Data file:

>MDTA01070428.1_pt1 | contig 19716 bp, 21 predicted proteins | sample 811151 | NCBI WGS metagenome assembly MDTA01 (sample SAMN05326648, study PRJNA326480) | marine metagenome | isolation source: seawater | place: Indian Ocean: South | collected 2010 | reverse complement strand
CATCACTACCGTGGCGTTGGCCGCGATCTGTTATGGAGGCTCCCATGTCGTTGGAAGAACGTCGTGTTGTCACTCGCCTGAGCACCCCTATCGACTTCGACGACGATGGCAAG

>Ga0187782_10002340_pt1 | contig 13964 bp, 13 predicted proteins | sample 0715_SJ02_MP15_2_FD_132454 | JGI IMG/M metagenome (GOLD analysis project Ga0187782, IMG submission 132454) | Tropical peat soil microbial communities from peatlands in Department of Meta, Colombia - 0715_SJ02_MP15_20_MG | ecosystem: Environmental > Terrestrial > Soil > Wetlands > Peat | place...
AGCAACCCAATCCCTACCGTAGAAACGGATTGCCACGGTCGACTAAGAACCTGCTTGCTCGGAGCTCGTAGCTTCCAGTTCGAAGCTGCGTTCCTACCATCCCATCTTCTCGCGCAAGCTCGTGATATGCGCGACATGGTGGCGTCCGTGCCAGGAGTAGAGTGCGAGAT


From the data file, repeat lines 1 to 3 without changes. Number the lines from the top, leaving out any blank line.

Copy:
>MDTA01070428.1_pt1 | contig 19716 bp, 21 predicted proteins | sample 811151 | NCBI WGS metagenome assembly MDTA01 (sample SAMN05326648, study PRJNA326480) | marine metagenome | isolation source: seawater | place: Indian Ocean: South | collected 2010 | reverse complement strand
CATCACTACCGTGGCGTTGGCCGCGATCTGTTATGGAGGCTCCCATGTCGTTGGAAGAACGTCGTGTTGTCACTCGCCTGAGCACCCCTATCGACTTCGACGACGATGGCAAG

>Ga0187782_10002340_pt1 | contig 13964 bp, 13 predicted proteins | sample 0715_SJ02_MP15_2_FD_132454 | JGI IMG/M metagenome (GOLD analysis project Ga0187782, IMG submission 132454) | Tropical peat soil microbial communities from peatlands in Department of Meta, Colombia - 0715_SJ02_MP15_20_MG | ecosystem: Environmental > Terrestrial > Soil > Wetlands > Peat | place...